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Violence is never the answer—unless you’re a small child playing as Mario attempting to make Yoshi gobble up the object in front of him. In that case, violence has always been the answer, you’ve just been living in ignorance all these years!
Yes, according to Nintendo developers Takashi Tezuka and Shigefumi Hino, Mario was originally designed to punch Yoshi in the head. Hino confirmed fans’ worst fears in an interview with Nintendo’s blog published on Thursday: Mario wasn’t pointing at Yoshi to go forth, but rather clobbering him over the head.
“Lots of people think that while Mario is pointing his finger forward, he’s saying, ‘Go’ and Yoshi’s tongue comes out,” Hino said in an English translation provided by Kotaku. “However, the set up that I drew was that when Mario punches Yoshi in the head, the character’s tongue shoots out in surprise.”
Furthermore, Hino originally had a “bop” sound effect where Mario appeared to hit Yoshi, except he surmised people, children, would take pity on the character for suffering Mario’s abuse. So, they swapped it.
“What’s more, there’s an added ‘bop’ sound. However, it seemed like people would say ‘Poor Yoshi,’ so that’s why it became that Mario is saying ‘Go,'” Hino said.
Clearly, this Yoshi abuse trutherism has Mario fans filled with hashtag regrets.
That Yoshi-punching news is made more disturbing by the fact that it speaks full sentences before you punch it & can only say “Yoshi!” after pic.twitter.com/aqOGY6B1fp— Dave Rudden (@daverudden) September 30, 2017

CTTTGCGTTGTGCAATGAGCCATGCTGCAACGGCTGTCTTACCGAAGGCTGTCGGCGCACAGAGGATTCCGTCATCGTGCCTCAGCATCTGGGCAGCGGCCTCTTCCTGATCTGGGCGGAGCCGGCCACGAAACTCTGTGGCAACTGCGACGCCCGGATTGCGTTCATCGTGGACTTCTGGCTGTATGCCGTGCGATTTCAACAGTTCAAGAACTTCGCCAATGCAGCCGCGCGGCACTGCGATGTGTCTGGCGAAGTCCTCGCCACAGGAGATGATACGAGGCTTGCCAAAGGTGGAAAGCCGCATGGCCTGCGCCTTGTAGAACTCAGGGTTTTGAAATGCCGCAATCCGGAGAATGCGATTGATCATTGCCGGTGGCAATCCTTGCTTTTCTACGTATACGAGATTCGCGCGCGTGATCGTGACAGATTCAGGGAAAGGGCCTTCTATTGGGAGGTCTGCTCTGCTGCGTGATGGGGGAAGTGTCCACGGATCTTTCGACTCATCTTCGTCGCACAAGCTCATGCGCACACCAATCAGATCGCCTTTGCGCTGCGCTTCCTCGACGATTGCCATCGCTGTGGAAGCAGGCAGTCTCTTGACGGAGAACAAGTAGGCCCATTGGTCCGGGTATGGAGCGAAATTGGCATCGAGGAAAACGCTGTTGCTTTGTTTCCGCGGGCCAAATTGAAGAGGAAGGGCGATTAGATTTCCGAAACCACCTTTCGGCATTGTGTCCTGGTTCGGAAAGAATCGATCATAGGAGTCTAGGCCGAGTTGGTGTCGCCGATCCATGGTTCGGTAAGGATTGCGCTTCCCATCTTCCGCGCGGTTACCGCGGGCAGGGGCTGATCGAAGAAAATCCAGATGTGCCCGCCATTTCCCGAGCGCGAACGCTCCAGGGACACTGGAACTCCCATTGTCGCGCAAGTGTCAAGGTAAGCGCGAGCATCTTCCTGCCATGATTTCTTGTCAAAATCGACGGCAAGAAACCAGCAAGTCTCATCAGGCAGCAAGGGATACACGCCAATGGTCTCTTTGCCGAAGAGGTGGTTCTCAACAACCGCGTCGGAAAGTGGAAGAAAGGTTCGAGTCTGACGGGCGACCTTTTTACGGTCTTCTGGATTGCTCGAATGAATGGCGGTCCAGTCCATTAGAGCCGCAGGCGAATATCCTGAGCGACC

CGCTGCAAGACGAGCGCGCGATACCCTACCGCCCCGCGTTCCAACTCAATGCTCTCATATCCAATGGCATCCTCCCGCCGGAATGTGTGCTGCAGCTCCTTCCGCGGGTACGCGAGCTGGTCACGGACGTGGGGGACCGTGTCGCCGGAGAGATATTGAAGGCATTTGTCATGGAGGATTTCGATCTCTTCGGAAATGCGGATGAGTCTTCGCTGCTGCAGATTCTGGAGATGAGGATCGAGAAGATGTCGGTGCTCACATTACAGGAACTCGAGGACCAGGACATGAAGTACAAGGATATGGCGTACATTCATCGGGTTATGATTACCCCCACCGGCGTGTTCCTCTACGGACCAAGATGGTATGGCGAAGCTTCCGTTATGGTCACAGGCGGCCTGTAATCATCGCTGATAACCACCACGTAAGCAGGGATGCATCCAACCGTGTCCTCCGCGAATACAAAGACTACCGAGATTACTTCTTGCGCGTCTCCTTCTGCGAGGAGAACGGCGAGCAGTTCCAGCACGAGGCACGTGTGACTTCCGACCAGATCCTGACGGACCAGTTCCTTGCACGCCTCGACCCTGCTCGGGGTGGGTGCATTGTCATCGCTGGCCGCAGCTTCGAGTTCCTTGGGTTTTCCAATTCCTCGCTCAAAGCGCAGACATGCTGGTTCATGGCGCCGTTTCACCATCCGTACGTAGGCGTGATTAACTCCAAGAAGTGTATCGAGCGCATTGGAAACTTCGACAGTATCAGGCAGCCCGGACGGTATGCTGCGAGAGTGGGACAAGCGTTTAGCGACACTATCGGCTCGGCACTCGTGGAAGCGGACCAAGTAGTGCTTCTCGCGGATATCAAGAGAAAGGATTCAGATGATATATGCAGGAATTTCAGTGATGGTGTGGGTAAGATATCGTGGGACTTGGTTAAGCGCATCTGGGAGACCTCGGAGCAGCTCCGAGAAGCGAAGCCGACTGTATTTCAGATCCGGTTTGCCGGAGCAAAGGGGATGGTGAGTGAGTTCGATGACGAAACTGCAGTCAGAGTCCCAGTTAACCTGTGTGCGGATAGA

Andy just told me mario has to donkey punch yoshi to get him to to the tongue thing and my world is rocked #SNESClassicEdition— Sussudio (@SuzymissQ) September 30, 2017
How could you do this to me— Adam B (@A_Benck) September 28, 2017
However, despite this being Hino’s original intention, Nintendo maintains that Mario is telling Yoshi to go get him something. So please, breathe easy knowing that no Yoshi were harmed in the forming of your childhood memories.
H/T Digital Spy/WMUR
Samantha Grasso is a former IRL staff writer for the Daily Dot with a reporting emphasis on immigration. Her work has appeared on Los Angeles Magazine, Death And Taxes, Revelist, Texts From Last Night, Austin Monthly, and she has previously contributed to Texas Monthly.